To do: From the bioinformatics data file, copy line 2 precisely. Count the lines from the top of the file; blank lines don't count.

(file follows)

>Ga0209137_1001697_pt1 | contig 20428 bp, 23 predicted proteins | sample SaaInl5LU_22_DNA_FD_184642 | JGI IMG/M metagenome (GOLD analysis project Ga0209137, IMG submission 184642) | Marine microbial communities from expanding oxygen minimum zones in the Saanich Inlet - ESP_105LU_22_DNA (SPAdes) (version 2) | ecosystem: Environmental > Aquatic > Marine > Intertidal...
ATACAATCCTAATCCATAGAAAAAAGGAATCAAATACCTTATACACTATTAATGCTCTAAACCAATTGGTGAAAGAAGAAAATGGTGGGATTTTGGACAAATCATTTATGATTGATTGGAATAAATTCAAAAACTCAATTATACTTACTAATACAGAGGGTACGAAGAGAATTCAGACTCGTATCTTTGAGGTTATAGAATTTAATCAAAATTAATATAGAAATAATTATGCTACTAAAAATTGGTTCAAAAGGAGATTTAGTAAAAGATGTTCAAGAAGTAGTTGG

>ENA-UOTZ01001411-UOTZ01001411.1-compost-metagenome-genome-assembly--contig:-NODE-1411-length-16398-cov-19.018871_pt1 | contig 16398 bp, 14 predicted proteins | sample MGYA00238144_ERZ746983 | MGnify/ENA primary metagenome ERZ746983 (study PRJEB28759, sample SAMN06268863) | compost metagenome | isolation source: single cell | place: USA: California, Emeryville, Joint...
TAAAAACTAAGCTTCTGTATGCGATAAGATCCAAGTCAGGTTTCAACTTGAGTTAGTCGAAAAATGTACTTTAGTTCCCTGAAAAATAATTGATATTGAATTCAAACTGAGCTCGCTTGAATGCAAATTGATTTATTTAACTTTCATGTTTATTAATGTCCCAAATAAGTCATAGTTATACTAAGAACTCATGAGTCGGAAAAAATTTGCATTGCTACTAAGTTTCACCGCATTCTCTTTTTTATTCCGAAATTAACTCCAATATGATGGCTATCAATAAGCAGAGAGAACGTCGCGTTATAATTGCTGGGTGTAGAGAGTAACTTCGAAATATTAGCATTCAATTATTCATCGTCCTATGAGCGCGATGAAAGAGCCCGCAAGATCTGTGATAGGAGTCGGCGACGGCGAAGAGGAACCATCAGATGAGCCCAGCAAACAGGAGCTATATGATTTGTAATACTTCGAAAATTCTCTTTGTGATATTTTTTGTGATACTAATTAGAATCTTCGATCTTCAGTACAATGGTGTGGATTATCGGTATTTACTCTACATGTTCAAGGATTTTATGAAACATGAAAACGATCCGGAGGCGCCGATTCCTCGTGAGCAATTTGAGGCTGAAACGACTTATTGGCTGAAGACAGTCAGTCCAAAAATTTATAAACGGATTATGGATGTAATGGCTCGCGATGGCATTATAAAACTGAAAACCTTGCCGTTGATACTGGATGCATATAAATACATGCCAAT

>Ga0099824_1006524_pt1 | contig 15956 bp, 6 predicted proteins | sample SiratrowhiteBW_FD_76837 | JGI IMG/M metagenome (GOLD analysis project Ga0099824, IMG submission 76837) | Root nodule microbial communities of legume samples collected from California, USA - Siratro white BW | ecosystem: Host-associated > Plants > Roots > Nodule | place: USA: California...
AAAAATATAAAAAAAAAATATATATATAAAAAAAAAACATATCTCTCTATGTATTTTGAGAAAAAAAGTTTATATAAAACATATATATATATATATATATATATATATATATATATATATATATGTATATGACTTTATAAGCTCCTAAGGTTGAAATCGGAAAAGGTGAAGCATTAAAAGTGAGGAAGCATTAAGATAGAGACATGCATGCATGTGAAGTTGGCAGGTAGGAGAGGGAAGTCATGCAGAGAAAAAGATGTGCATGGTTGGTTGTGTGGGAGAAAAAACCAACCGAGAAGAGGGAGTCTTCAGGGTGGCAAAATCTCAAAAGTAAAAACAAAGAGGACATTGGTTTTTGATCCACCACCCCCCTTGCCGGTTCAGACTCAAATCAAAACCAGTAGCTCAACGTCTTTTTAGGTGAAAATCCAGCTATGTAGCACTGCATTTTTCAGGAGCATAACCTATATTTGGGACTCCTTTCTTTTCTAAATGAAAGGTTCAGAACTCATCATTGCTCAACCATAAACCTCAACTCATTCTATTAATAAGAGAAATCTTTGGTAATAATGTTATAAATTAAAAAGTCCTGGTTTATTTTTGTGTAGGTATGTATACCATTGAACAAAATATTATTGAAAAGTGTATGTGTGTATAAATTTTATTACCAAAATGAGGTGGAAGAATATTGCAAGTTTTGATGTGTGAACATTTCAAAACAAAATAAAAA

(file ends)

ATACAATCCTAATCCATAGAAAAAAGGAATCAAATACCTTATACACTATTAATGCTCTAAACCAATTGGTGAAAGAAGAAAATGGTGGGATTTTGGACAAATCATTTATGATTGATTGGAATAAATTCAAAAACTCAATTATACTTACTAATACAGAGGGTACGAAGAGAATTCAGACTCGTATCTTTGAGGTTATAGAATTTAATCAAAATTAATATAGAAATAATTATGCTACTAAAAATTGGTTCAAAAGGAGATTTAGTAAAAGATGTTCAAGAAGTAGTTGG